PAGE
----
Printer sharing is also move versatile in the NetWare environment. You have your choice of Novell Distributed Print Services (NDPS), iPrint, and IPP. Whatever suits your environment best.

Securitywise (including reliability and surviveability), eDirectory beats AD any day of the week, and twice on Sunday. AD lacks time synchronization and is not a true multi-master replication scheme. This means that changes made on one DC can potentially overwrite changes made on another - gee, that's nice and reliable. eDirectory is a actual, ground-up Directory Service with a real, 3-dimensional (heirarchical) database. AD is basically the same old tired NT 4 Domains, with transitive trust and extensibility - its still a flat namespace, a 3-D view of a 2-D database. eDirectory has partitioning, replicates object changes/deltas instead of the entire object, and has been tested out to literally a billion objects (before they gave up; they didn't break it). AD lacks all those things and can't even handle more than 5000 users in a Group. In eDirectory, many object types can be security principals - users, groups, OUs, Os, application object, org roles, profile...the list goes on. In AD, all you have is users and groups - no flexibility, no way to make the directory tree work for you.

I could go on and on. NetWare services are being ported to SUSE Linux - in NetWare 7 (aka Open Enterprise Server), you'll have a CHOICE of a NetWare kernel or a Linux kernel. Redmond doesn't want you to have choices. Novell works hard to give them to you. By the time M$ manages to release Longhorn (how lame to compare their delays to OS/360, a 1960s OS), you should see practically the entire Novell application portfolio available on EITHER platform.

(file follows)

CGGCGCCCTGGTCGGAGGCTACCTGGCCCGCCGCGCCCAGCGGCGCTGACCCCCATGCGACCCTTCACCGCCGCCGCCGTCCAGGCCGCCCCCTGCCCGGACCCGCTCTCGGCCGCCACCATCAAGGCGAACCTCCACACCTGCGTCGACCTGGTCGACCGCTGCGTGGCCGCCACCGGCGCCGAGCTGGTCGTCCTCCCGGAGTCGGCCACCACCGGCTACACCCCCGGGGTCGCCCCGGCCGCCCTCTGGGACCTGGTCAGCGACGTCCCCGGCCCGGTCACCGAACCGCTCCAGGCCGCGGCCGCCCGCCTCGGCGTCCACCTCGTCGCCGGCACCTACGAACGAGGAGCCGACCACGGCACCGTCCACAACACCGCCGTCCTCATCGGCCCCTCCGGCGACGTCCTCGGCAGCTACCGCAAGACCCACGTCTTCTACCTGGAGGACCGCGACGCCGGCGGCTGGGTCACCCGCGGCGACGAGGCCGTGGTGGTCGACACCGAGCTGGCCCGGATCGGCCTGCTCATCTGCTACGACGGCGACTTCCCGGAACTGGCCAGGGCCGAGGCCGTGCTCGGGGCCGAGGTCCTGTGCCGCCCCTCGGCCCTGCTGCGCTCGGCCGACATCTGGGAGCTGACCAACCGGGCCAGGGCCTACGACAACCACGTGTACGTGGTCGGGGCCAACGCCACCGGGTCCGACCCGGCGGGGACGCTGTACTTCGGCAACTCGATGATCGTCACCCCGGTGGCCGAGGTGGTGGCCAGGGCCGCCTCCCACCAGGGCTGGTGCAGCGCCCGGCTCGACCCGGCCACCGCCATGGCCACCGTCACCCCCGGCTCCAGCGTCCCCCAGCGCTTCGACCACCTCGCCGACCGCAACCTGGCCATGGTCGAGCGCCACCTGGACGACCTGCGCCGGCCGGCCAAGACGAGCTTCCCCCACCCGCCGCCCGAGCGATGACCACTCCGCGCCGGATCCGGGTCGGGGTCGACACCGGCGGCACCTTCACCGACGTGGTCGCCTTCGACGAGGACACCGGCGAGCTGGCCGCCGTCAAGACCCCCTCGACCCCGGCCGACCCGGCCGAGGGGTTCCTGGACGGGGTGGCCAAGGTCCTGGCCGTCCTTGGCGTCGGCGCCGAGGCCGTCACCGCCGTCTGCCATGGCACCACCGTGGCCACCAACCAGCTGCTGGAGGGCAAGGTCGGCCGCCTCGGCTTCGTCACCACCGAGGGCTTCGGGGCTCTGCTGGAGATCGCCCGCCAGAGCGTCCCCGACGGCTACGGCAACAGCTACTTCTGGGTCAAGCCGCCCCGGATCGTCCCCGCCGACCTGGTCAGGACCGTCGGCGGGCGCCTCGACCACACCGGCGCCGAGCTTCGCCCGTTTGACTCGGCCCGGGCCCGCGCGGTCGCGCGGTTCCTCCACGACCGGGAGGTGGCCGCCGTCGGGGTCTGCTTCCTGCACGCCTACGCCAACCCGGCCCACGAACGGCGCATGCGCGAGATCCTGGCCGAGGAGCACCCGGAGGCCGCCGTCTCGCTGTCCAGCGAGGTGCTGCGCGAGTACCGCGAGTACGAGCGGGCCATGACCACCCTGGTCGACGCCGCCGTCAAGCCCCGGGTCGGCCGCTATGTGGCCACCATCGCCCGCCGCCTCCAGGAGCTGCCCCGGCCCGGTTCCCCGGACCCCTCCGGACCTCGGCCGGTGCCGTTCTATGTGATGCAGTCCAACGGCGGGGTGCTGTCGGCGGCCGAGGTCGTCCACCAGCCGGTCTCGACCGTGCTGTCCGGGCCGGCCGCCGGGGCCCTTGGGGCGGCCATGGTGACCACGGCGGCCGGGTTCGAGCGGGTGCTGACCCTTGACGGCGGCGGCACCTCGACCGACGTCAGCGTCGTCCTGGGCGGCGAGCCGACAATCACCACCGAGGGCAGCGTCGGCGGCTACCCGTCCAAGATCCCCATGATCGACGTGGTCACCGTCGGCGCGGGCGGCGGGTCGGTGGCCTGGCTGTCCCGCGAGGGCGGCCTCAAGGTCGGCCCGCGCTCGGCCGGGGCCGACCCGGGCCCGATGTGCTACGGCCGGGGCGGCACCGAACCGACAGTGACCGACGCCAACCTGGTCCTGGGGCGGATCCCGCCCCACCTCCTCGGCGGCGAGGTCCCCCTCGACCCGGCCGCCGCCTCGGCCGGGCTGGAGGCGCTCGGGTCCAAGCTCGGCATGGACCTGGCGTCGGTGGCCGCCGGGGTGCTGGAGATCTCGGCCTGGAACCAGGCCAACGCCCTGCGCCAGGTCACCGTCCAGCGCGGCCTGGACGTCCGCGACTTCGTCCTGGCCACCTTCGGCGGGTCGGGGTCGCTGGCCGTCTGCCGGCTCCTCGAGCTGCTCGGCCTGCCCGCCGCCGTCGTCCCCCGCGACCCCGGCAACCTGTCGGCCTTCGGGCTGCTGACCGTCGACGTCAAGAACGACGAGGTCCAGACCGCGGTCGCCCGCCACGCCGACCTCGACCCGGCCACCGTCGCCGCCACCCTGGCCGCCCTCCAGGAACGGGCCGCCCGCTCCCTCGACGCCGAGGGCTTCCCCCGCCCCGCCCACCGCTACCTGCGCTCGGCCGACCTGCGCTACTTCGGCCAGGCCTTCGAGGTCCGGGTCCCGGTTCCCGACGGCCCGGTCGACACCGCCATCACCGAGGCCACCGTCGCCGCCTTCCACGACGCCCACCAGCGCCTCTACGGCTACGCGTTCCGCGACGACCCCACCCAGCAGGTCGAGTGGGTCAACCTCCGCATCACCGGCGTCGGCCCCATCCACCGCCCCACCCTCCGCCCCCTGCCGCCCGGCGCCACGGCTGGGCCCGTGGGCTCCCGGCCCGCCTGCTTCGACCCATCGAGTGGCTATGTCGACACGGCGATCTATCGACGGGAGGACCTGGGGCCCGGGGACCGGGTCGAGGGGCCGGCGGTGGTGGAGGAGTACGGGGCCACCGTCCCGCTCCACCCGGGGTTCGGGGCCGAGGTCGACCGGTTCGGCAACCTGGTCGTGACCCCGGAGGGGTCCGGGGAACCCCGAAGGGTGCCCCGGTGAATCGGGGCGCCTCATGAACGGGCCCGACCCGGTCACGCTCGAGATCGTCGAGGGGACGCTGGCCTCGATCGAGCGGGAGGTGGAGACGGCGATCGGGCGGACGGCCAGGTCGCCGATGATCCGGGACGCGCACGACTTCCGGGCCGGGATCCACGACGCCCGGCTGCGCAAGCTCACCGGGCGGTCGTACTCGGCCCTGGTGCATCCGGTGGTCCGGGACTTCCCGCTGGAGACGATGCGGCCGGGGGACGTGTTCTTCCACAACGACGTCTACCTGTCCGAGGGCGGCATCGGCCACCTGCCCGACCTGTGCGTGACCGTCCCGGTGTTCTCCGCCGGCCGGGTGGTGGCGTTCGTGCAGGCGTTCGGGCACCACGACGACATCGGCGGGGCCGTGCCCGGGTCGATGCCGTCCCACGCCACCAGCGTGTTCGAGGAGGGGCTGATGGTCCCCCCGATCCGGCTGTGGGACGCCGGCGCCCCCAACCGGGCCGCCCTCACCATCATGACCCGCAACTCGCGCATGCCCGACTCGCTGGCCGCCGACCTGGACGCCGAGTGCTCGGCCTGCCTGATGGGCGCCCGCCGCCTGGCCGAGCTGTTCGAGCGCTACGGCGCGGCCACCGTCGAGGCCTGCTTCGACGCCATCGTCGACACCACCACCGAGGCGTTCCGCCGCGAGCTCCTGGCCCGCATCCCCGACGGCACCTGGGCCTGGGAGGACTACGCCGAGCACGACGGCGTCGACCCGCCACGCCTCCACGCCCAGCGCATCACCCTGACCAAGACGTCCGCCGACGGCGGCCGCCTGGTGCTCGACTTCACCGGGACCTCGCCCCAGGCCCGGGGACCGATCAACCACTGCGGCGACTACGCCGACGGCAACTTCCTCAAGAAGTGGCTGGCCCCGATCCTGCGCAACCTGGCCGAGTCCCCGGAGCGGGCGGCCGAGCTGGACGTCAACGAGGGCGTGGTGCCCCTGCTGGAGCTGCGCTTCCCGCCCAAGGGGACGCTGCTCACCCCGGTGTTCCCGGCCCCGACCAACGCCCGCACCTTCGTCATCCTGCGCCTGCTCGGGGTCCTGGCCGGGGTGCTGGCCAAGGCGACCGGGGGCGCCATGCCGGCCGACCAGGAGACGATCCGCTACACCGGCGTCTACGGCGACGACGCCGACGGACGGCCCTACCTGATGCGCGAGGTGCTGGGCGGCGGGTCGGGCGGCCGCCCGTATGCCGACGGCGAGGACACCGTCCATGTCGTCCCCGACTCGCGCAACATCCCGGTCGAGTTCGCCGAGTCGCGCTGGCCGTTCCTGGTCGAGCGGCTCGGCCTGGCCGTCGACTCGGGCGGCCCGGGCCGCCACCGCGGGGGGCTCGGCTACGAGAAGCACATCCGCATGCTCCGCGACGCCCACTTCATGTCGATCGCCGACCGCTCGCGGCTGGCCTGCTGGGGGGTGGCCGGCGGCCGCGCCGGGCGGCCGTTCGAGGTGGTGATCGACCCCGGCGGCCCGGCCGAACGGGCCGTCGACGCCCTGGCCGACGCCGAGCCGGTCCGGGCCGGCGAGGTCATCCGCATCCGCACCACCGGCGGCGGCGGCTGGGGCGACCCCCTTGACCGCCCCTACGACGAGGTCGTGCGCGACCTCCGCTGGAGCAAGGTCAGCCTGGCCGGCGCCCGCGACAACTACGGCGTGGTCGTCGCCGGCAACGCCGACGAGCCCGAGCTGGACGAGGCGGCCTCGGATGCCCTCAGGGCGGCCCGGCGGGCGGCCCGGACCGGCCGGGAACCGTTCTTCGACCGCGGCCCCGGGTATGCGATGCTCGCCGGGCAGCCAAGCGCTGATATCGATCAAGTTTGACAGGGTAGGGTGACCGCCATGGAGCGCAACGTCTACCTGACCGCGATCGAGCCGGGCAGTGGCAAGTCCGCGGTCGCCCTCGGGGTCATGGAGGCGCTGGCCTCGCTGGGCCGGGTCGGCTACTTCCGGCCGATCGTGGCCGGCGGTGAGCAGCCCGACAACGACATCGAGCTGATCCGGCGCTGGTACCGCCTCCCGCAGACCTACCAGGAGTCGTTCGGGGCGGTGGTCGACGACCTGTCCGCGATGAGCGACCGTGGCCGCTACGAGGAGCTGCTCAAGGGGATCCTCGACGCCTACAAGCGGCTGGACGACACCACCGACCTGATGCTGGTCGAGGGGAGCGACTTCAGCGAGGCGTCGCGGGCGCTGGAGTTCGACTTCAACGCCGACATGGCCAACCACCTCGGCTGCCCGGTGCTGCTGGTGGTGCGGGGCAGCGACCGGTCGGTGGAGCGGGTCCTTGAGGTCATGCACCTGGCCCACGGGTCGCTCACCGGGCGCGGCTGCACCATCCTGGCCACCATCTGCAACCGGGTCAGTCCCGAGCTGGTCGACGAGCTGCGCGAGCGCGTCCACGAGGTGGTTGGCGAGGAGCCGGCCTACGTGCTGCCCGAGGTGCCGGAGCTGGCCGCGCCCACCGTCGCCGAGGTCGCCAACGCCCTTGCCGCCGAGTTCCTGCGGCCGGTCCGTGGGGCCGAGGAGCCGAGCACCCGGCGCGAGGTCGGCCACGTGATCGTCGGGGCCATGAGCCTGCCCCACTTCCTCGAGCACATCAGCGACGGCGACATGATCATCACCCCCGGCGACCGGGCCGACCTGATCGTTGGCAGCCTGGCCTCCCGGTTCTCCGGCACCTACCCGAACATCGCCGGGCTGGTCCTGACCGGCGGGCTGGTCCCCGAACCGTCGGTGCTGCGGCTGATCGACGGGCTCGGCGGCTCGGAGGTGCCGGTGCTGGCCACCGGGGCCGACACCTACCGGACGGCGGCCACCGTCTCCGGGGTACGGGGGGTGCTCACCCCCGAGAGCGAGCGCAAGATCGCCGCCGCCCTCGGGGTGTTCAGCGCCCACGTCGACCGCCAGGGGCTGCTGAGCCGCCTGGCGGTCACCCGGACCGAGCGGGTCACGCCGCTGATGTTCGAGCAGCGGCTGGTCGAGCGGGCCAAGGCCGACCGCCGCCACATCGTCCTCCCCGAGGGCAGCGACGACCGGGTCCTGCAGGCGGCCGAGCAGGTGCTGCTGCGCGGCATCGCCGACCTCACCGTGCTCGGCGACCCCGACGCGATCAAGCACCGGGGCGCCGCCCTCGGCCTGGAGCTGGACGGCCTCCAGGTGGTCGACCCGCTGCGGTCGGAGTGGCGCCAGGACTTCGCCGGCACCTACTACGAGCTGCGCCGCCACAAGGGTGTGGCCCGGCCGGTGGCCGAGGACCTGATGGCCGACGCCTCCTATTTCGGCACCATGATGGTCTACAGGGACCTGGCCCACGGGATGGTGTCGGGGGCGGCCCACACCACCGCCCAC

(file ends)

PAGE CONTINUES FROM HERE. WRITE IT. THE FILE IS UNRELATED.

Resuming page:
If you want a mono-culture and don't mind using second- or third-rate server software and management tools (try using SMS to install software on anything other than C:, or remove one package and install another in one step, or do unattended OS installs, or application healing, or...) made by a company that, being a monopoly, has no incentive to improve anything but has shown its more than willing to jack up its licensing costs, Windoze is your platform and Redmond is your Nirvahna.

If you're looking for an environment that will let you integrate and manage many different thing and create best-of-breed solutions that, more than anything else, meet your business needs, then take a look at Novell's products, starting with NetWare, ZENworks, eDirectory and Identity Manager.

And no, I don't work for Novell, or even a VAR. I just hate to see liars get away with it.
An update. I was wrong when I said that Netcraft's survey indicated that Apache runs twice as many websites as Redmond's dubious warez.

Its THREE times as many (67% vs 21% of all sites surveyed).